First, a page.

Are you very conscious of the foods you put in your body, and chemicals you use in your home? Some of household cleaning products’ labels can read like the start to a horror film! Hesitation to use harsh chemicals only intensifies when you’ve got little ones around, whether it be them breathing in hazardous fumes, or getting into an open cupboard and fiddling with bottles. The good news is, there are a number of great substitutes that are significantly safer for your home and family than typical cleaning products. What’s more, is that they’re often times less expensive, and you can make them right at home! Keep reading to get the scoop on which products you can eliminate from under your kitchen sink.
White vinegar: Believe it or not, vinegar packs quite the punch when it comes to disinfecting! We recommend mixing equal parts vinegar and water together, in order to avoid wasting any. If you’re working to get rid of particularly sticky messes, add some salt. This will help to make the mixture more abrasive, and thus effective at getting out those hard-to-clean food particles and so on. If you’ve got a slow drain, mix together baking soda and vinegar for a gentle, but still effective way to unclog drains. Start by pouring down ½ cup of baking soda, then follow it with one cup of vinegar. After it’s stopped foaming, running warm water down the drain for about two minutes.
Bonus: If you’ve got kids, they’ll love to watch you make the drain foam!
Baking soda: If you haven’t already, grab a small box of baking soda, open it up, and set it in the back of your refrigerator. This old trick will help to eliminate funky smells from your fridge, which believe it or not, actually get into the food you cook – yuck! Additionally, you can use baking soda for a similar purpose at the bottom of your garbage can. Each time you change the bag, just remember to sprinkle some in the can. You can also do the same for a laundry hamper, or sports bags if your kids are athletes. We all know how funky those can get!
Lemons: Lemons have a very low pH, which makes them quite acidic. Also, it is naturally antibacterial. As such, you can use lemon all around the house for various cleaning tasks. For example, you can squeeze a lemon’s juice into a cup of water, mix it up, then pour it into Tupperware containers that have some nasty stains and odors. The acidity will help to get rid of the funky scent, and return it to like-new condition. Next, try supercharging your dishwasher detergent by squeeze 12 drops or so into the mixture before starting the load. Lastly, easily make your faucets shiny and twinkly again by rubbing lemon water on them with a rag. It’s totally safe, and smells good, too!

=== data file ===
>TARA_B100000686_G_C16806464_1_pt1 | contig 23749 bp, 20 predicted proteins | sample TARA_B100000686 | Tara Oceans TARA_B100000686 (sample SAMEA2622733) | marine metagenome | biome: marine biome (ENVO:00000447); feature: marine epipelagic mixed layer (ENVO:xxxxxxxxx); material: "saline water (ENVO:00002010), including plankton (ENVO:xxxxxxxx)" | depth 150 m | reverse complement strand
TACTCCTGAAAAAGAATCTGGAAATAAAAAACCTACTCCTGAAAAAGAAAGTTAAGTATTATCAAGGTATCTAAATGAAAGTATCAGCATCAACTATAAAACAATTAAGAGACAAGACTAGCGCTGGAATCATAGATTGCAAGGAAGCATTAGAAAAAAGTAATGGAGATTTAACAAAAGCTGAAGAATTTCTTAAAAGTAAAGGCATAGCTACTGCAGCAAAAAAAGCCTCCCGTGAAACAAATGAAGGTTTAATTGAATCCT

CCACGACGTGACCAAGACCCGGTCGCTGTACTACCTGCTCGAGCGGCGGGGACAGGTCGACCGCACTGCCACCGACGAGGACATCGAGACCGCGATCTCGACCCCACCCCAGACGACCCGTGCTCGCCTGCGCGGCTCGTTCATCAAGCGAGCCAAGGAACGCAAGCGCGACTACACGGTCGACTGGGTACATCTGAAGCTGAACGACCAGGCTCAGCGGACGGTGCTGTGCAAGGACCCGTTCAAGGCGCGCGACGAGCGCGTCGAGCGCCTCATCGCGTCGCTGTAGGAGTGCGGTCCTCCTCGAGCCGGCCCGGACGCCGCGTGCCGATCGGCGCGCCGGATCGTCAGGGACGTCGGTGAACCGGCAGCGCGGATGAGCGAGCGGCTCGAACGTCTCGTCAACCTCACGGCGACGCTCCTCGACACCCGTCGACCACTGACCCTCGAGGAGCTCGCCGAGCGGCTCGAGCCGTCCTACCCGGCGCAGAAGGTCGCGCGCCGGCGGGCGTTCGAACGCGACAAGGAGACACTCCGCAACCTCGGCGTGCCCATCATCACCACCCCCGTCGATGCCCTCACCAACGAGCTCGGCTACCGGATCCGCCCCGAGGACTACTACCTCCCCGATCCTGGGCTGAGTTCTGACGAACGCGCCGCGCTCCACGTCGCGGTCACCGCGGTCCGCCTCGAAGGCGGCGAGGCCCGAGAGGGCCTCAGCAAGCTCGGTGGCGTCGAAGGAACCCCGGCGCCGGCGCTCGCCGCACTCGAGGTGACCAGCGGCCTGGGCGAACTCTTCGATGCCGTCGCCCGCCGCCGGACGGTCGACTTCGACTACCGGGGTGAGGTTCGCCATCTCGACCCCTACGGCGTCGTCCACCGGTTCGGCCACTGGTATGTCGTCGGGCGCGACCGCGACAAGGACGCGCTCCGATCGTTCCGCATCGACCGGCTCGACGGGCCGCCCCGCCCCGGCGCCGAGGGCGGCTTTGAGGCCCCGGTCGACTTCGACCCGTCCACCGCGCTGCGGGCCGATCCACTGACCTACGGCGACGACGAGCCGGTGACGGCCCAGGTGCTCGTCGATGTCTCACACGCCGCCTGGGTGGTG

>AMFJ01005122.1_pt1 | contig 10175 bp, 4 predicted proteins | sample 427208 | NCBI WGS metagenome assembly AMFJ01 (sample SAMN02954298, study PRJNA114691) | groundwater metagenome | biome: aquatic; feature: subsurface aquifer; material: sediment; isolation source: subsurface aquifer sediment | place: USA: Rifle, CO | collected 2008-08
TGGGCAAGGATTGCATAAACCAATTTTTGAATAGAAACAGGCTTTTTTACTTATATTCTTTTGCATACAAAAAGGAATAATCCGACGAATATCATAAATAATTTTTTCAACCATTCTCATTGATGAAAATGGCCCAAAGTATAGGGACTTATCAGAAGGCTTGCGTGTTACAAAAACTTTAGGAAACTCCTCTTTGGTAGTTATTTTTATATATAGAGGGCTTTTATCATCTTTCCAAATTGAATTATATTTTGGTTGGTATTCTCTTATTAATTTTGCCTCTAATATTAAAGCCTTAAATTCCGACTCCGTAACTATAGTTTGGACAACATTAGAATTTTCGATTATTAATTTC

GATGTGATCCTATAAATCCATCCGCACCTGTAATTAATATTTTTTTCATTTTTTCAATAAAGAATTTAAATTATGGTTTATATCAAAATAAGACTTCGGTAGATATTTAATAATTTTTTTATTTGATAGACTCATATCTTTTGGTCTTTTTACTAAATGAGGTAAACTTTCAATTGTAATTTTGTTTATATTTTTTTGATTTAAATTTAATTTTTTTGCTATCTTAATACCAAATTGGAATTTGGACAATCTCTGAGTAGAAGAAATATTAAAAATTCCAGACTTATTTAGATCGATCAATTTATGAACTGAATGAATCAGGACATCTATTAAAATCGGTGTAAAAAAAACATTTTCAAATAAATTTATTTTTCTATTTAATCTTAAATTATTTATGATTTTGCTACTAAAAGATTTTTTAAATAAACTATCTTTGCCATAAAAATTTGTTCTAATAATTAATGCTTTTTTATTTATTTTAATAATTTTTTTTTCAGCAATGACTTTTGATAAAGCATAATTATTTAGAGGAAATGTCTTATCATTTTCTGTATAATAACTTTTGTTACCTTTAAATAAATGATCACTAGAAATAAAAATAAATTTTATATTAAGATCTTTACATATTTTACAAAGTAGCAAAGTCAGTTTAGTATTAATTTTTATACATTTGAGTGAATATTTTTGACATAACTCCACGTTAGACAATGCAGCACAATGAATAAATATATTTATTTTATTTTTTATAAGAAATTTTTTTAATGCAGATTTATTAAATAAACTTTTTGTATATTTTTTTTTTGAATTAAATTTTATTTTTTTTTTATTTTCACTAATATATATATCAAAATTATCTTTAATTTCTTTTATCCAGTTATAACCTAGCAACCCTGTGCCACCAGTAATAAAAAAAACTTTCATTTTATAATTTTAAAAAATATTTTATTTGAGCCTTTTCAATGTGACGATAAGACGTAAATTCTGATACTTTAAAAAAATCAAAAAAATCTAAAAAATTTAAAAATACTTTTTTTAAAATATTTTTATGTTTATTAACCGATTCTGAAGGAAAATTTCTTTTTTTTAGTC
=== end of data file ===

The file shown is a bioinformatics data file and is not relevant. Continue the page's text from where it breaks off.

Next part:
Rubbing alcohol: One of the best uses for rubbing alcohol is cleaning mirrors and windows. The recipe is, 1/4th cup alcohol, 1/4th cup white vinegar, 1 tablespoon cornstarch, and 2 cups of warm water. For whatever reason, that cornstarch makes all difference! Mix this all up, then add it to a spray bottle, and get down to business. Eliminate having to buy expensive window cleaners, and get rid of another chemical bottle below the sink! Another fantastic use for rubbing alcohol – which we admit, isn’t a cleaning trick, but is still a great one – is for making ice packs. Take a gallon sized freezer bag, and mix one part rubbing alcohol with three parts water. This will cause the solution to get very slush and almost freeze, but still allow you to shape to a hurt joint comfortably!
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